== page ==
April 1, 2012
The housing recovery seems to have been a temporary affair. Preliminary data frames March as weak as last October. It looks like lower interest rates boasted sales. Those rates are up from 4.72% to 5.02%.
Worse yet, Operation Twist is over. That is where the Fed sold the short end of the bond market and bought notes and bonds of 5, 7, 10 and 30 years. Even though the BIS, The Bank for International Settlements, said the program was a resounding success, it was not. American friends knew the Fed was a buyer, so they proceeded in selling long dated paper destroying what the Fed policy was trying to accomplish. Now we expect QE 3, which we have expected for sometime. Lest we not forget the slight easing of credit and the government’s FHA low down payment programs.
A large negative we did not face several months ago was higher gasoline prices, which the public believes are going to stay at current levels for the next few years.
If a new house is purchased it has to be close to work and that often is not an easy task.
Making plans more difficult is that only half of the homes being sold will be lived in by the owners – the rest are owned by speculators, who for the past 5 years have been eminently unsuccessful in picking a bottom in the housing market.
We wonder if these buyers are aware that the administration, which we reported on a few weeks ago, have proposed to have Fannie Mae and Freddie Mac dump 560,000 under water defaulted properties on the hedge funds and others in blocks of $1 billion or more to be eventually rented and put into REITS. Buyers also have to contend with builders building 513,000 new homes a year when 6.8 million homes are already on sale.
Now that banks have cleaned up most of the defaults at the low end of the market they’ll now concentrate on the smaller middle sector and the top of the market. This lender policy will add many more homes to defaulted inventory and could take that number to 9.8 million defaulted homes for sale. Those looking for a let up will have to wait beyond 2014. That means you should continue to rent over that timeframe. That means depending on type and area, homes over that period should fall another 10% to 20%. What is disconcerting is the perpetual buying by lenders (banks), Wall Street, government statistics, the National Association of homebuilders and the National Association of Realtors – all produce bogus figures to trick the public into buying. There is also a shrinking number of people eligible to be buyers. These facts at our disposal tell us that there is no housing recovery in progress and that the economy needs QE 3 ASAP. The Fed is trapped and has to print more money just to keep the game going sideways. That, of course, pushes inflation higher, which pushes gold and silver higher.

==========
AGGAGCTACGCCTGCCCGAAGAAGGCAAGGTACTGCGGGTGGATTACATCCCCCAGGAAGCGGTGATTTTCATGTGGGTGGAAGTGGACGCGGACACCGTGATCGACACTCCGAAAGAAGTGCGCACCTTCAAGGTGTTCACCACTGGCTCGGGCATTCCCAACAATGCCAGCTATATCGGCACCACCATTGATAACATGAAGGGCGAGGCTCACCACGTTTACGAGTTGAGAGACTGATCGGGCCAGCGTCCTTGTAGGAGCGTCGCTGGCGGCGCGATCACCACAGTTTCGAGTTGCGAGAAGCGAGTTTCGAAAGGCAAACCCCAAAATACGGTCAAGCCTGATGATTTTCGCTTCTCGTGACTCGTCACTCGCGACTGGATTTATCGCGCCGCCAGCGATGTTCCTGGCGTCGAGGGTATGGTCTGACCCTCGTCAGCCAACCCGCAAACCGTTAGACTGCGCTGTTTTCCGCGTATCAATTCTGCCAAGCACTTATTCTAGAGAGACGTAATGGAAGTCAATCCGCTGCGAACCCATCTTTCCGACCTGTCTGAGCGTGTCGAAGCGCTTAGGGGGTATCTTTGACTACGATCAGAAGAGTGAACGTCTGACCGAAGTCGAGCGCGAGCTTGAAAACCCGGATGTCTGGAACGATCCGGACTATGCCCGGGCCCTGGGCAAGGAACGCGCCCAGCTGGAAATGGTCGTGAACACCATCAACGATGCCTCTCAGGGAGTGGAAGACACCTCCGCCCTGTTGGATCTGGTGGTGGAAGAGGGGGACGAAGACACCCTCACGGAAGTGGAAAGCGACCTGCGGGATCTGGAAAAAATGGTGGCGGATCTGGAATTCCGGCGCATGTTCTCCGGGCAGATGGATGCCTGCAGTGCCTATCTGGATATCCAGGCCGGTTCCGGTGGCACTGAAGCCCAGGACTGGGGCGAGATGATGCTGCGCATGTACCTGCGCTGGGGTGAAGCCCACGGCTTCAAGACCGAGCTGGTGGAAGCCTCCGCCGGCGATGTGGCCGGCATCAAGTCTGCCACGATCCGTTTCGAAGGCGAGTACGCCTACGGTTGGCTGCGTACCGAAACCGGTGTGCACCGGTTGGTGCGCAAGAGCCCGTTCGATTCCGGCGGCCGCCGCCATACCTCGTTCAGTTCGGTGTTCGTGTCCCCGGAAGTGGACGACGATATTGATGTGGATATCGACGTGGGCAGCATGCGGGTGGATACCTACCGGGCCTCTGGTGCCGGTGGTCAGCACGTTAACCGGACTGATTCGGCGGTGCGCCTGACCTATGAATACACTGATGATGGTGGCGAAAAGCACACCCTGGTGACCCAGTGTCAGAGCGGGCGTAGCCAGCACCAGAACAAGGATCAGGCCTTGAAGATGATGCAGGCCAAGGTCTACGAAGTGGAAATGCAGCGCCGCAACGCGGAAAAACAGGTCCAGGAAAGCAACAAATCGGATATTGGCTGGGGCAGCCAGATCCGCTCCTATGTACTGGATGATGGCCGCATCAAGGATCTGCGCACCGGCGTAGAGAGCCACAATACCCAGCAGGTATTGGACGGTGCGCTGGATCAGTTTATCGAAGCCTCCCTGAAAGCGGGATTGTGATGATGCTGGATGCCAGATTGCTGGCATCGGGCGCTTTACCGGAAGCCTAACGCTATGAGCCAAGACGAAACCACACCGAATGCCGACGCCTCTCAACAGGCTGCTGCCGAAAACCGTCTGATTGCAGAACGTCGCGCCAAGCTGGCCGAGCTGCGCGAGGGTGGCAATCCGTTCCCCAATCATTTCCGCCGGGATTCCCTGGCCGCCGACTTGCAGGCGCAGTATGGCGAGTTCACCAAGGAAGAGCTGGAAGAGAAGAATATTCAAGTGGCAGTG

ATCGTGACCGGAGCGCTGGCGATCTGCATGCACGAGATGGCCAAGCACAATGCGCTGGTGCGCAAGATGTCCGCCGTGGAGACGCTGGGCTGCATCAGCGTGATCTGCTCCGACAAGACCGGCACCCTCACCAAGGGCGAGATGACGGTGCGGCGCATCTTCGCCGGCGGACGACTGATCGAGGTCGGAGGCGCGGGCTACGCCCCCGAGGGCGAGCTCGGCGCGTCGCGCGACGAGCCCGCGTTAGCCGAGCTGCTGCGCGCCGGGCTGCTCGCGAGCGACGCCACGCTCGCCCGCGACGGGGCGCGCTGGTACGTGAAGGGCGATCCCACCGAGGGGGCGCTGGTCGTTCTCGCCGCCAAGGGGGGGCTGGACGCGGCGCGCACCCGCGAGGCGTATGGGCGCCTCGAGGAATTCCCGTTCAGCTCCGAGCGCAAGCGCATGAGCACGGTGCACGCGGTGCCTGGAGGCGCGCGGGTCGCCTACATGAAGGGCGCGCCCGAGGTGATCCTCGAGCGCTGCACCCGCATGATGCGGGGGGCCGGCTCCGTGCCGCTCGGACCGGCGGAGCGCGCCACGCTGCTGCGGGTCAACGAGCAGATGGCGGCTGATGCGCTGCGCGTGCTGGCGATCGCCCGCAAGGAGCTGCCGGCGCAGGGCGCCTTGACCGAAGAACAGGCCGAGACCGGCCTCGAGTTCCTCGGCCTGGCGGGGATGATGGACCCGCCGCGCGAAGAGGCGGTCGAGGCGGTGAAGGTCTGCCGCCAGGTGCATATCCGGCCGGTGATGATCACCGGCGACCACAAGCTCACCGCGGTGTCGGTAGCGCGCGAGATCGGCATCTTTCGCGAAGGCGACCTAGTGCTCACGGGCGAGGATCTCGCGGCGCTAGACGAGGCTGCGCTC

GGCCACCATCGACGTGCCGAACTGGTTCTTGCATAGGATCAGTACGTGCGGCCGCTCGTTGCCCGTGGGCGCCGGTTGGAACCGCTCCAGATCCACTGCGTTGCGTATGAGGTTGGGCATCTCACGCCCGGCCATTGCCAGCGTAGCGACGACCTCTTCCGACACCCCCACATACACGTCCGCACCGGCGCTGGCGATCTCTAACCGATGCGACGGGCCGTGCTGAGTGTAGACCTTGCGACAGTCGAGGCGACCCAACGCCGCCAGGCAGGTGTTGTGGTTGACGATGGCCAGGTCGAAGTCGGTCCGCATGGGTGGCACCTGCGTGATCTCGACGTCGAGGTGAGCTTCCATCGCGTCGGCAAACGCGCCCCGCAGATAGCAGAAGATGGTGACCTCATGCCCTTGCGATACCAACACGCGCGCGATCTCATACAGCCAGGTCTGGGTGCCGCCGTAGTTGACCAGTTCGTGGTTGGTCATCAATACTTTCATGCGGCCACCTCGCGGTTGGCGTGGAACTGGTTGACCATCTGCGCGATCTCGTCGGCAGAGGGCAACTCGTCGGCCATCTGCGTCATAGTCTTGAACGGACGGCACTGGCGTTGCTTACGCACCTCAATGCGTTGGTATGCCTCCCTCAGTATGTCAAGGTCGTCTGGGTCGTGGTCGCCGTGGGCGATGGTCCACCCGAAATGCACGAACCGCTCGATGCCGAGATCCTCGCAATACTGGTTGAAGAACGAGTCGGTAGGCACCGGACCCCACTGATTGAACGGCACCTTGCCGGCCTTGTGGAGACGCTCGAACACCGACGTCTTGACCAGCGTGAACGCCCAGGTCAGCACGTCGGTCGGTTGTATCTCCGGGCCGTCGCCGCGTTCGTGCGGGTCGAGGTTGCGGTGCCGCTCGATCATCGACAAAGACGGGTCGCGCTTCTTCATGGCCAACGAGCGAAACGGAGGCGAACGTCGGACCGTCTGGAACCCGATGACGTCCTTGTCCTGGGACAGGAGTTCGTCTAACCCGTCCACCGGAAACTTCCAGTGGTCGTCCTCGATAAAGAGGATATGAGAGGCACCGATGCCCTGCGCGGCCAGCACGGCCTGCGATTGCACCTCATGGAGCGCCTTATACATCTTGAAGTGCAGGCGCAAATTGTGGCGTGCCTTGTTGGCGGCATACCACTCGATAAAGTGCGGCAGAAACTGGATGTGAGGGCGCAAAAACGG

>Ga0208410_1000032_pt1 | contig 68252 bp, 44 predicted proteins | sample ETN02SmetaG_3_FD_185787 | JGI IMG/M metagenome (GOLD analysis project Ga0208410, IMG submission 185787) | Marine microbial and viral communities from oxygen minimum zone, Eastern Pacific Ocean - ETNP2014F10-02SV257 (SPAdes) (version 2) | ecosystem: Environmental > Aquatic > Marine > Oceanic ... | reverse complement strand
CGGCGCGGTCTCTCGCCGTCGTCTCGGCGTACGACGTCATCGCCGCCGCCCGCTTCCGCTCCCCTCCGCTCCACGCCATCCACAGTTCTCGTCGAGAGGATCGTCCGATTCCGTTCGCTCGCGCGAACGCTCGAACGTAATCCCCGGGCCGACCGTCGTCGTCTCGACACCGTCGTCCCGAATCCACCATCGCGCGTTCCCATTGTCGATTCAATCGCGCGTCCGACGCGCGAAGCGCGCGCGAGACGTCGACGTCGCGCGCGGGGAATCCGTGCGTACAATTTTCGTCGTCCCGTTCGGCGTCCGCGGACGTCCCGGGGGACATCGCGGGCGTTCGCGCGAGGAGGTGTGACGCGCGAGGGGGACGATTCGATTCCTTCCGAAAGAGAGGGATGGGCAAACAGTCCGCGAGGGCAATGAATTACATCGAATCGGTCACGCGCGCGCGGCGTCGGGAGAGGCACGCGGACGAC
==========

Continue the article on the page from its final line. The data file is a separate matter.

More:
You have to ask yourself how can there possibility be a recovery?
The stock market may be approaching old highs due to the Fed manipulating money, but there is no recovery on Main Street, nor will there be.
We do not know if you noticed, but the Dow has just gotten back to even after its 57% plunge of March 2009. In that correction we recommended sale of 14,200 with a bottom at 6,600. The actual bottom was 6,550.
The Fed also has to continue zero interest rates. As rates rise more money is needed to fund debt and that means the Fed has to print more money to offset the cost of borrowing at higher levels.
As far as building over 600,000 new homes a year we have been asking for more than five years how can builders be building with an enormous for sale inventory hanging over the market. Construction payrolls are at a 16-year low and quite frankly we do not know why there is any construction at all?
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